1 Principles top
The patello-femoral joint is biomechanically very stressed when the knee is loaded. Any compromise of the joint surface is likely to lead to degenerative joint disease. It is, therefore, highly desirable, in patellar fractures to strive for anatomical reduction of the joint surface and stable fixation.
An additional treatment goal is restoration of function of the knee extensor mechanism and allow early range of motion of the knee.
The knee joint and fracture lines must be irrigated and cleared of blood clot and small debris to allow exact reconstruction.
2 Reduction and fixation topenlarge
Reduction and temporary fixation
The reduction of this fracture requires careful planning.
The largest fragments are reduced and temporary fixed with K-wires.
In frontal/coronal (transverse) fractures, reduction is easier with the knee extended.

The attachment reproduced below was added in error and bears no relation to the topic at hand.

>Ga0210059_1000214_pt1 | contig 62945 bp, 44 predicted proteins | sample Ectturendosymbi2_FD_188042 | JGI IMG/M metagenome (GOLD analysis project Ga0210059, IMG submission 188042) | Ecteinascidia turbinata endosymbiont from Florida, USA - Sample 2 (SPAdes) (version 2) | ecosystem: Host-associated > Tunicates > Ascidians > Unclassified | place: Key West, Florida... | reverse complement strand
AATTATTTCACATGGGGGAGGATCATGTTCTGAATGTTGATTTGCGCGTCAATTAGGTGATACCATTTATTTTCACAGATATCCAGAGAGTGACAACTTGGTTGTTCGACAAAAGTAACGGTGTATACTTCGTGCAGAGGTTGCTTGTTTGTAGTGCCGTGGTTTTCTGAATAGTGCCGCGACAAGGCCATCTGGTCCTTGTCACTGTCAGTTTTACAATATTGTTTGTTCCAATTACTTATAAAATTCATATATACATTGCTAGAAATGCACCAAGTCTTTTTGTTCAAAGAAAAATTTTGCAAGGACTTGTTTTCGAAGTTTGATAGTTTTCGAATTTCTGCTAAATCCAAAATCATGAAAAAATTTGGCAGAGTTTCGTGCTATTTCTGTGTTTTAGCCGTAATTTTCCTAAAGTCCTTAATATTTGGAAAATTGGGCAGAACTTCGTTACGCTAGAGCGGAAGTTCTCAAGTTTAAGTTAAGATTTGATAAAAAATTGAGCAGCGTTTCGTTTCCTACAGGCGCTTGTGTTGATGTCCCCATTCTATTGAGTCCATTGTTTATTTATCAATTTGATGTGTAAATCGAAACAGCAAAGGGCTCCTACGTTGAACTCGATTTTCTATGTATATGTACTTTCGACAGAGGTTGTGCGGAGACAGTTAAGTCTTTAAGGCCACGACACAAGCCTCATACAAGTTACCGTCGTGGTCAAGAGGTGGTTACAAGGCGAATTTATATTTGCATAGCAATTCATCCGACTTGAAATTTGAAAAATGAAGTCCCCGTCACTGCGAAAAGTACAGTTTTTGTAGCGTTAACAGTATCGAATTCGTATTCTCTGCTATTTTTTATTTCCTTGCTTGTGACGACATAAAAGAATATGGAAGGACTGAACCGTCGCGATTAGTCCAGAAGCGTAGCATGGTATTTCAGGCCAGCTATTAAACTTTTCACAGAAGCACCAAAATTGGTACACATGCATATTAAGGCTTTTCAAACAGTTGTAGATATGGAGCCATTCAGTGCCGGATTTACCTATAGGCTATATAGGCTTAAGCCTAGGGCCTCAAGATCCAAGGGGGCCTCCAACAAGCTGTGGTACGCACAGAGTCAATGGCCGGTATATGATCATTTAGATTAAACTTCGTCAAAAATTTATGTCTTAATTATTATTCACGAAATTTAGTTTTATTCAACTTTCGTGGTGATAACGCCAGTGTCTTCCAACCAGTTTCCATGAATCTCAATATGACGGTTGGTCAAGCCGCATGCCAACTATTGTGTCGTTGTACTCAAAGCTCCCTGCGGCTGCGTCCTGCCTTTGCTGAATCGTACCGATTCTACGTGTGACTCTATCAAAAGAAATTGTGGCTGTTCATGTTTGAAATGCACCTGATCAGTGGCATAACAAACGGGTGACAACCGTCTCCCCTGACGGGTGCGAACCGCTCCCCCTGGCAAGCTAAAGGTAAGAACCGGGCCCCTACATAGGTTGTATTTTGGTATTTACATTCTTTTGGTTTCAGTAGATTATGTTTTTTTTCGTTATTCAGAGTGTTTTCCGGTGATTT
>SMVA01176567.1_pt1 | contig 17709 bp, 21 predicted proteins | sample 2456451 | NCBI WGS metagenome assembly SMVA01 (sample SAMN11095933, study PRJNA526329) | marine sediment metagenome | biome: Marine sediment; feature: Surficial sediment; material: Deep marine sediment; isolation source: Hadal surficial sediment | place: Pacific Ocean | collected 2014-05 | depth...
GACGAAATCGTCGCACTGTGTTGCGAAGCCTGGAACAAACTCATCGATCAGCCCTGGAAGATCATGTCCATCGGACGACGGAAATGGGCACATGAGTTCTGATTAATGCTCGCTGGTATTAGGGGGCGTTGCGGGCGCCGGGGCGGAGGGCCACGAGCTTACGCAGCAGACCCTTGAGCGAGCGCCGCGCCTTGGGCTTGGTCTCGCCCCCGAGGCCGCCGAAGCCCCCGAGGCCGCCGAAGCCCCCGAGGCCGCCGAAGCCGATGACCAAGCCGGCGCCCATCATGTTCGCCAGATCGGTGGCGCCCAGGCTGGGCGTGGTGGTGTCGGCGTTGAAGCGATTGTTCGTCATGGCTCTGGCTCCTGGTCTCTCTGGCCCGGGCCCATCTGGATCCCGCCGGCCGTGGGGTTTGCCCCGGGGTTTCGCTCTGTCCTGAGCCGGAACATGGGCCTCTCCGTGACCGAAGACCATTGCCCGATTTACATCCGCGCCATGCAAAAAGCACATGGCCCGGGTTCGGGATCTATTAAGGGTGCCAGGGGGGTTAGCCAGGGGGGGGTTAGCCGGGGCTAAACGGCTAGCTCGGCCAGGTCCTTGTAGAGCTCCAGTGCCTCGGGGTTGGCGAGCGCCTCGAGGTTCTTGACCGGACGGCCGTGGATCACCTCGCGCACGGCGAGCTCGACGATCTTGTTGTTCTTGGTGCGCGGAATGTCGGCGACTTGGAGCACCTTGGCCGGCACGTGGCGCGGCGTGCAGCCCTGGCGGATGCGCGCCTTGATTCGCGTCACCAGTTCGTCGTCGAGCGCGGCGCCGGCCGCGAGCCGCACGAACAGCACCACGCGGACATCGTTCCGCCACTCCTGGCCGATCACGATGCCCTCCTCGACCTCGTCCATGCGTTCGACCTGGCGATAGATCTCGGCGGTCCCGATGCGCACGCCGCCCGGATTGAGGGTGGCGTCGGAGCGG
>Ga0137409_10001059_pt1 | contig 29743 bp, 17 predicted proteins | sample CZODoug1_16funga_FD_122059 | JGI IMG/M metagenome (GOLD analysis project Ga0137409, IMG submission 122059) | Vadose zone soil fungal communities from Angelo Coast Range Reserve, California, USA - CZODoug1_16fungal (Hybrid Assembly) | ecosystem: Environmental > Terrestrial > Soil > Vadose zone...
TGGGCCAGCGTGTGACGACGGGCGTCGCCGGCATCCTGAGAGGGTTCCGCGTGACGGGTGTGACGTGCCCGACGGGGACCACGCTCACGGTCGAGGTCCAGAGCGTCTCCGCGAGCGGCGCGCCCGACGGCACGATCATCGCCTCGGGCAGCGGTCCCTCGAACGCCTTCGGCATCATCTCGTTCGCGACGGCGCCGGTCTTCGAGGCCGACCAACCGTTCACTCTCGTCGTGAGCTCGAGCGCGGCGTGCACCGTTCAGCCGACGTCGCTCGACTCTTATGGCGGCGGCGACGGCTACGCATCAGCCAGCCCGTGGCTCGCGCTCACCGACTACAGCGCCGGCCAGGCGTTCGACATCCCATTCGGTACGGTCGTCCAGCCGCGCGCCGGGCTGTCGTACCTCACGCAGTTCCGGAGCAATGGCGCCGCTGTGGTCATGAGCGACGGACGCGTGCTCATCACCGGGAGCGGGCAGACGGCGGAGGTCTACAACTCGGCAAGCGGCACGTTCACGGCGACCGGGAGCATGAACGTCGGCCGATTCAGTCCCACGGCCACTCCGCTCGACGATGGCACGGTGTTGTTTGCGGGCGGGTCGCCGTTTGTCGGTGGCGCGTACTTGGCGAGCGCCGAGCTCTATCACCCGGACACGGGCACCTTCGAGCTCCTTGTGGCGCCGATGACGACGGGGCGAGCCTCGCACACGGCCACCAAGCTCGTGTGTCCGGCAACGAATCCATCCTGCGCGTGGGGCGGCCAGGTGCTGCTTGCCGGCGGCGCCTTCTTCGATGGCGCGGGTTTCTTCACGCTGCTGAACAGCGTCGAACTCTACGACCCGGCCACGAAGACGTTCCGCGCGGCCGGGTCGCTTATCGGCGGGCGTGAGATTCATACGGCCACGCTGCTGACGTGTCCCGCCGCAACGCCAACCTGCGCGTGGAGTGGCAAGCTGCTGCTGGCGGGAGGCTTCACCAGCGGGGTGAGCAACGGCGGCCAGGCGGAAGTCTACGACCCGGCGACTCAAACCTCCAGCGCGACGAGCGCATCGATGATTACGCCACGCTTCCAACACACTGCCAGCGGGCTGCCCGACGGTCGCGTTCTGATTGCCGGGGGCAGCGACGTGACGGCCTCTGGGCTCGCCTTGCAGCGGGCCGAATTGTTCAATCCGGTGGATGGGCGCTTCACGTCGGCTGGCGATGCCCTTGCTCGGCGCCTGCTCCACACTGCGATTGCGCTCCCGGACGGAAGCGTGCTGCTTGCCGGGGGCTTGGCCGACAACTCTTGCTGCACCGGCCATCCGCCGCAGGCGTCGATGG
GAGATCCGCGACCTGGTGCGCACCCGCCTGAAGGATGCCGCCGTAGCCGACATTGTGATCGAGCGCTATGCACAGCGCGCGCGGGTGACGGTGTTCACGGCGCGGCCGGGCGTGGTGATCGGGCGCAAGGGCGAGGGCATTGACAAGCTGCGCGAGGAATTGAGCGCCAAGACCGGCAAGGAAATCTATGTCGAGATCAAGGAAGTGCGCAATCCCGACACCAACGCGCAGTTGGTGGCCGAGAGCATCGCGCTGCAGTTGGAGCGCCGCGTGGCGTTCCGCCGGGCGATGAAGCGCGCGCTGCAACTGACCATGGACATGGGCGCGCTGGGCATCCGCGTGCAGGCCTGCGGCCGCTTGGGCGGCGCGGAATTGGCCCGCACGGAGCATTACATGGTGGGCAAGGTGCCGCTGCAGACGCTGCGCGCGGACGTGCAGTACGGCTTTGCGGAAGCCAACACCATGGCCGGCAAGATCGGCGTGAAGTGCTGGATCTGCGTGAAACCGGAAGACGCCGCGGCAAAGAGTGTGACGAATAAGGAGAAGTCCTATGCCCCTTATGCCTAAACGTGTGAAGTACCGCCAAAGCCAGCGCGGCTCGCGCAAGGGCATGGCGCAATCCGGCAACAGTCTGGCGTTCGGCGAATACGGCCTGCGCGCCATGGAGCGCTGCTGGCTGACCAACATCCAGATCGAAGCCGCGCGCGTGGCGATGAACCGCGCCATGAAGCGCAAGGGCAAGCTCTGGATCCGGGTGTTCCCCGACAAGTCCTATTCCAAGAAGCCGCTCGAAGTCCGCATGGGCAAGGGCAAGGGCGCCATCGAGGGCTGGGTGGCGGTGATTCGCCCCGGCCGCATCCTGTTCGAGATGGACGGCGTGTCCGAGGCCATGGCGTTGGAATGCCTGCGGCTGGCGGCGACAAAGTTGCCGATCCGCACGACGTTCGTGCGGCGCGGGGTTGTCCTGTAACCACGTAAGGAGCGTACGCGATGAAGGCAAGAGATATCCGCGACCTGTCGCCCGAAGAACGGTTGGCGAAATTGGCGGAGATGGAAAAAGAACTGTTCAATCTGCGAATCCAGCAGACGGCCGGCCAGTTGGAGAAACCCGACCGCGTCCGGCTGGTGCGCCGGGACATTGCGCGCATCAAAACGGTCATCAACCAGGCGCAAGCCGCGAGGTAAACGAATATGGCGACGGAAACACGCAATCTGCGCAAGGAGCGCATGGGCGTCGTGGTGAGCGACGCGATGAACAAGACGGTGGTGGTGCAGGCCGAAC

Sagittal fractures are more easily reduced with the knee flexed.
Frequently, the use of several K-wires is required to hold smaller fragments to the larger fragments.
Verify the reduction by palpation of the retropatellar surface.
Non-locking 2.4 and 2.7 plates are typically used for the patella. They are small and very malleable which facilitates contouring to the patella surface.
The plates can be used circumferentially around the patella, in a similar fashion to a cerclage wire, or across the surface to resist distraction forces.
Each piece of the comminuted patella will require at least one point of fixation if not more.
The resulting construct should be strong enough for early motion to be started.
Care should be taken to prevent screw penetration into the joint.
Reduction should be verified by careful intraoperative X-ray and finger palpation.
To achieve a satisfactory stability, the combination with multiple techniques including lag screws, lag screws through a plate, and K-wire fixation with or without cerclage may be needed.